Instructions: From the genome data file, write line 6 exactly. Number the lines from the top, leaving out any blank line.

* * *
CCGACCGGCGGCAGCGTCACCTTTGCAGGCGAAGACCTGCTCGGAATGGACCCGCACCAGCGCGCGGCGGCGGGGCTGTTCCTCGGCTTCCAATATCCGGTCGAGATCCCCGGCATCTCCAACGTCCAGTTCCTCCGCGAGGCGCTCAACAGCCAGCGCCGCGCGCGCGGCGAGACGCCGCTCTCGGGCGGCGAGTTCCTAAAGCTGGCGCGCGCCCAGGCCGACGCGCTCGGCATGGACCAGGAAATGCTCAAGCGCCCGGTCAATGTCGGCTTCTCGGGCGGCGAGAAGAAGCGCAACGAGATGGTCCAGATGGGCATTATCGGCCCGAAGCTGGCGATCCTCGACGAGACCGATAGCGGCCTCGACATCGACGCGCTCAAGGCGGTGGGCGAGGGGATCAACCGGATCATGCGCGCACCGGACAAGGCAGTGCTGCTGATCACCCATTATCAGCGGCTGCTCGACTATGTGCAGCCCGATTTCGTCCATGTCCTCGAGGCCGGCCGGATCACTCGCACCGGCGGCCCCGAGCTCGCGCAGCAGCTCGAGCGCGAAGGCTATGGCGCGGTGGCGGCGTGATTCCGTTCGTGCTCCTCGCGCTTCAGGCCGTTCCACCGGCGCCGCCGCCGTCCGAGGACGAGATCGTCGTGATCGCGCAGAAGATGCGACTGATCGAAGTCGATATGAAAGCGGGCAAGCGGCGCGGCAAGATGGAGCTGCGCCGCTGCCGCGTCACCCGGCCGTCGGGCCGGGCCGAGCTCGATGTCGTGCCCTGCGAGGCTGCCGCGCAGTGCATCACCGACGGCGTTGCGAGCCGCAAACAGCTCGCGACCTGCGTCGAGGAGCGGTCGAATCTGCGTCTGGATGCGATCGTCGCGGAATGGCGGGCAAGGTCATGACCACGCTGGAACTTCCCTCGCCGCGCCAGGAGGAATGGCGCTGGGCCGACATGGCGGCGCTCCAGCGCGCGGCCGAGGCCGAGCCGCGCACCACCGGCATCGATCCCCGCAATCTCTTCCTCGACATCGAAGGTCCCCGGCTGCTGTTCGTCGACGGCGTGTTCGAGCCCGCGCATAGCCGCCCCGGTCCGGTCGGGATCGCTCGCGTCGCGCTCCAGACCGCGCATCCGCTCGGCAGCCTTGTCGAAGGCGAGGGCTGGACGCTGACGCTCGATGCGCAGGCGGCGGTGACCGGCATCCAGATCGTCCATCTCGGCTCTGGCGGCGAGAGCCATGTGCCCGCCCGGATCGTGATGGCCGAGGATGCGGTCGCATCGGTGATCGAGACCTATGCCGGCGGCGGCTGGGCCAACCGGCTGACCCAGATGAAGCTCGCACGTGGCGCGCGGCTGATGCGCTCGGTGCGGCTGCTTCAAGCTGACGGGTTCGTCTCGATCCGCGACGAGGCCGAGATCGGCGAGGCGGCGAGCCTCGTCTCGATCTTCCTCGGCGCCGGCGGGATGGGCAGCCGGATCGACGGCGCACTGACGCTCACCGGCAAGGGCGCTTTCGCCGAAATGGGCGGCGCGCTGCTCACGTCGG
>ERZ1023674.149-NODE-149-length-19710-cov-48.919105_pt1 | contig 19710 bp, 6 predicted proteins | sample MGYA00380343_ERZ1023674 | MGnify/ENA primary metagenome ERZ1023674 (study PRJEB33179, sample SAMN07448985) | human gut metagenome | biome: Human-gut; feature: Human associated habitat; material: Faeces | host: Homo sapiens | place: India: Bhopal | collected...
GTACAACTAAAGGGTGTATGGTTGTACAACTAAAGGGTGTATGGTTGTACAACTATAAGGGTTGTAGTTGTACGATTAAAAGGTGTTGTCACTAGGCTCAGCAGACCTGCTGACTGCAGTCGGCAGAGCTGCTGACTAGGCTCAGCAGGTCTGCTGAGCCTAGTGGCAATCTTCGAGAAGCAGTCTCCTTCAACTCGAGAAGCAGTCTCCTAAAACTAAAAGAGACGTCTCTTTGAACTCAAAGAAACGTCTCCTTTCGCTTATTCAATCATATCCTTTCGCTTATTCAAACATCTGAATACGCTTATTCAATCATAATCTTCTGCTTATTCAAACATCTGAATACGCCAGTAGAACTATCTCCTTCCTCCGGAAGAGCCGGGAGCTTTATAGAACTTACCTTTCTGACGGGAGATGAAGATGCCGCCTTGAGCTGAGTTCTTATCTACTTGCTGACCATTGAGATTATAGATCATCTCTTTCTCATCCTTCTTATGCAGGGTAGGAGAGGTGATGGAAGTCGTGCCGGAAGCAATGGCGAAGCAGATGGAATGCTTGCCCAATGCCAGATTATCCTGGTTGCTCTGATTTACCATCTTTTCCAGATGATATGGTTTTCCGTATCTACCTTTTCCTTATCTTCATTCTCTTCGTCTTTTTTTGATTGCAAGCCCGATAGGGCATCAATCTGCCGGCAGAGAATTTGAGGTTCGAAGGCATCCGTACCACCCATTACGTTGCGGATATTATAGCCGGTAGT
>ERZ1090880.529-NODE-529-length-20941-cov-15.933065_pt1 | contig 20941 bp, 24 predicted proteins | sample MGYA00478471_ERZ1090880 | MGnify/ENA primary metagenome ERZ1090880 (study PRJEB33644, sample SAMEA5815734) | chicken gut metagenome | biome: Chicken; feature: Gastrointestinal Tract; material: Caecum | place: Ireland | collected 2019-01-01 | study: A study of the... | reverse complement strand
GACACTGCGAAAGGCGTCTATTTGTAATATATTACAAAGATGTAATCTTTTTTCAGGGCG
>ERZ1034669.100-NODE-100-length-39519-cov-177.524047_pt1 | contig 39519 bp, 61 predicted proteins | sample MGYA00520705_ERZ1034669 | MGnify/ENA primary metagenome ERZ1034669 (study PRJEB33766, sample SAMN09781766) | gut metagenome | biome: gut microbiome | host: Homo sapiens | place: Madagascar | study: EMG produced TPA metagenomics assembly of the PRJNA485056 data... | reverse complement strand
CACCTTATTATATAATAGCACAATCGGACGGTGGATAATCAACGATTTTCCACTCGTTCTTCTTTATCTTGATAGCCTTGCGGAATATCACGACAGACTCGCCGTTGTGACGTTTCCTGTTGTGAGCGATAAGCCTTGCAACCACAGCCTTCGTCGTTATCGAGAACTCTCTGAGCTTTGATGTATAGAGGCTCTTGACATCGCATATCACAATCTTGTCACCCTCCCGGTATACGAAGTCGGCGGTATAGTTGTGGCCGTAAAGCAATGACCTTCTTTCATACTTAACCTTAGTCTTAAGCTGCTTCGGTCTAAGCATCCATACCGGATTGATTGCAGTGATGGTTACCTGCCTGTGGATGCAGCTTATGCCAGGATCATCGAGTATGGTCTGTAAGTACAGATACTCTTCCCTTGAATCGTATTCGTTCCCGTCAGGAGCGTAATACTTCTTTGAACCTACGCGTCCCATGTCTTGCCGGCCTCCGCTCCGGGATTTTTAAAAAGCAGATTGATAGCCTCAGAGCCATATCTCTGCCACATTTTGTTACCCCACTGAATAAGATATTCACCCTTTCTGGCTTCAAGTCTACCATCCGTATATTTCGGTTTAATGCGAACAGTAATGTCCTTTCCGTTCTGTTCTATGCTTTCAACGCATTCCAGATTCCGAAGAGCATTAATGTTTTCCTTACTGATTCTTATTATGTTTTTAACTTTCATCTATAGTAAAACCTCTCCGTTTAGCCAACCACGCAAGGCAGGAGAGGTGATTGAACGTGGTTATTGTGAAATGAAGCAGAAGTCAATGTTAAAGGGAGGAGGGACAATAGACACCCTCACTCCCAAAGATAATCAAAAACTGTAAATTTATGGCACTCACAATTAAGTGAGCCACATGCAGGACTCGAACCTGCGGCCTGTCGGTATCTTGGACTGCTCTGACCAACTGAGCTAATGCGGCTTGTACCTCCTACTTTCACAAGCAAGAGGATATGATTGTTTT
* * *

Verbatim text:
>ERZ1034669.100-NODE-100-length-39519-cov-177.524047_pt1 | contig 39519 bp, 61 predicted proteins | sample MGYA00520705_ERZ1034669 | MGnify/ENA primary metagenome ERZ1034669 (study PRJEB33766, sample SAMN09781766) | gut metagenome | biome: gut microbiome | host: Homo sapiens | place: Madagascar | study: EMG produced TPA metagenomics assembly of the PRJNA485056 data... | reverse complement strand